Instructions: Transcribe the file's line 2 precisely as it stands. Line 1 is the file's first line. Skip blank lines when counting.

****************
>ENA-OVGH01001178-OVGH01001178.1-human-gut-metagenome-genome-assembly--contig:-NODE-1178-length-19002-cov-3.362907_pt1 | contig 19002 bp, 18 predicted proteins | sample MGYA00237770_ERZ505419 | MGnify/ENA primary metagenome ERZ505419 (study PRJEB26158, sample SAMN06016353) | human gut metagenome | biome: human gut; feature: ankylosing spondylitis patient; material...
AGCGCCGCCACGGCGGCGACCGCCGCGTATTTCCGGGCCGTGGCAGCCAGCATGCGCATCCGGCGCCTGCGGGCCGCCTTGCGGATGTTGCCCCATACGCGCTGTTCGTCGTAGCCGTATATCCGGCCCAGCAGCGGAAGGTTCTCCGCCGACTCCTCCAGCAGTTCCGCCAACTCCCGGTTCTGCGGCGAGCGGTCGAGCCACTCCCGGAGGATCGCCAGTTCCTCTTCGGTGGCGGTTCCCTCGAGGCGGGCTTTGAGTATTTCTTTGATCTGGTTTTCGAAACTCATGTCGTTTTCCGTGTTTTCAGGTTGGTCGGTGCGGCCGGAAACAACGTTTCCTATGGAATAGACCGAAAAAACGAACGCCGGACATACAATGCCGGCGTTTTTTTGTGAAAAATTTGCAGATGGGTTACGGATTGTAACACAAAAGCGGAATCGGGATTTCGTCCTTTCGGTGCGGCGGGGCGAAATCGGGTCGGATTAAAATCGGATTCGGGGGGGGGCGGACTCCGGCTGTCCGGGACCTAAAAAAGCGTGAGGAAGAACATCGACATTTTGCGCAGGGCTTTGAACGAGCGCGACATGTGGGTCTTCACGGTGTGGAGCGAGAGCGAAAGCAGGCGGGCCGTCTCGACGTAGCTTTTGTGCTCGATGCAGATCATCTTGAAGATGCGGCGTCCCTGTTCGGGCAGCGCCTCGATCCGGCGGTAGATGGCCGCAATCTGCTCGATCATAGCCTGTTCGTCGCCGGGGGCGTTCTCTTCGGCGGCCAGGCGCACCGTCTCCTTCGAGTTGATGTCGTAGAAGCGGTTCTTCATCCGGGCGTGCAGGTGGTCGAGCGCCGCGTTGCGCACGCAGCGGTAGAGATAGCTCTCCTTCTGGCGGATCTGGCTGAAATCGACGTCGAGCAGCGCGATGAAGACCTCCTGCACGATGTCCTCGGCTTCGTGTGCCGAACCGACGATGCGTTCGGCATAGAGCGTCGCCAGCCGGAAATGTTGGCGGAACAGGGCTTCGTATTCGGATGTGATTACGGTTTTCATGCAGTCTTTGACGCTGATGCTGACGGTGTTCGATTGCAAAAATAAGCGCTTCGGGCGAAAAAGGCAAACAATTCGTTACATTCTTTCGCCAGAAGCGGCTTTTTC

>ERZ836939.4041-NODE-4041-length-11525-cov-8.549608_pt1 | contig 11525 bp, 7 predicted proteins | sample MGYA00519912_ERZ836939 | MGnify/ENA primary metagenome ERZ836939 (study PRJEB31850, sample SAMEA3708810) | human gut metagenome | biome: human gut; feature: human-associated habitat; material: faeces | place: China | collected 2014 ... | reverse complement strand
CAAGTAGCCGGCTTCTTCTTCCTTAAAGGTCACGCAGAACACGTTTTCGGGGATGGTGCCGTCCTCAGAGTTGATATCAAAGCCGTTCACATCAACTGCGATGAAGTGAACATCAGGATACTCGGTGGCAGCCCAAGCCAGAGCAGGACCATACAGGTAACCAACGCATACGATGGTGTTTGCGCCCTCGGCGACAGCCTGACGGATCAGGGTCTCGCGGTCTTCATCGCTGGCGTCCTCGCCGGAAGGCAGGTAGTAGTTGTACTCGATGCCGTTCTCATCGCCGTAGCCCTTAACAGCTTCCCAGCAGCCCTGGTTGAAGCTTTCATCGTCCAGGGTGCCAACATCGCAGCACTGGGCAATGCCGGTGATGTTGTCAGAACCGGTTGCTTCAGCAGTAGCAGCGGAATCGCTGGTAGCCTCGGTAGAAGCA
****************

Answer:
AGCGCCGCCACGGCGGCGACCGCCGCGTATTTCCGGGCCGTGGCAGCCAGCATGCGCATCCGGCGCCTGCGGGCCGCCTTGCGGATGTTGCCCCATACGCGCTGTTCGTCGTAGCCGTATATCCGGCCCAGCAGCGGAAGGTTCTCCGCCGACTCCTCCAGCAGTTCCGCCAACTCCCGGTTCTGCGGCGAGCGGTCGAGCCACTCCCGGAGGATCGCCAGTTCCTCTTCGGTGGCGGTTCCCTCGAGGCGGGCTTTGAGTATTTCTTTGATCTGGTTTTCGAAACTCATGTCGTTTTCCGTGTTTTCAGGTTGGTCGGTGCGGCCGGAAACAACGTTTCCTATGGAATAGACCGAAAAAACGAACGCCGGACATACAATGCCGGCGTTTTTTTGTGAAAAATTTGCAGATGGGTTACGGATTGTAACACAAAAGCGGAATCGGGATTTCGTCCTTTCGGTGCGGCGGGGCGAAATCGGGTCGGATTAAAATCGGATTCGGGGGGGGGCGGACTCCGGCTGTCCGGGACCTAAAAAAGCGTGAGGAAGAACATCGACATTTTGCGCAGGGCTTTGAACGAGCGCGACATGTGGGTCTTCACGGTGTGGAGCGAGAGCGAAAGCAGGCGGGCCGTCTCGACGTAGCTTTTGTGCTCGATGCAGATCATCTTGAAGATGCGGCGTCCCTGTTCGGGCAGCGCCTCGATCCGGCGGTAGATGGCCGCAATCTGCTCGATCATAGCCTGTTCGTCGCCGGGGGCGTTCTCTTCGGCGGCCAGGCGCACCGTCTCCTTCGAGTTGATGTCGTAGAAGCGGTTCTTCATCCGGGCGTGCAGGTGGTCGAGCGCCGCGTTGCGCACGCAGCGGTAGAGATAGCTCTCCTTCTGGCGGATCTGGCTGAAATCGACGTCGAGCAGCGCGATGAAGACCTCCTGCACGATGTCCTCGGCTTCGTGTGCCGAACCGACGATGCGTTCGGCATAGAGCGTCGCCAGCCGGAAATGTTGGCGGAACAGGGCTTCGTATTCGGATGTGATTACGGTTTTCATGCAGTCTTTGACGCTGATGCTGACGGTGTTCGATTGCAAAAATAAGCGCTTCGGGCGAAAAAGGCAAACAATTCGTTACATTCTTTCGCCAGAAGCGGCTTTTTC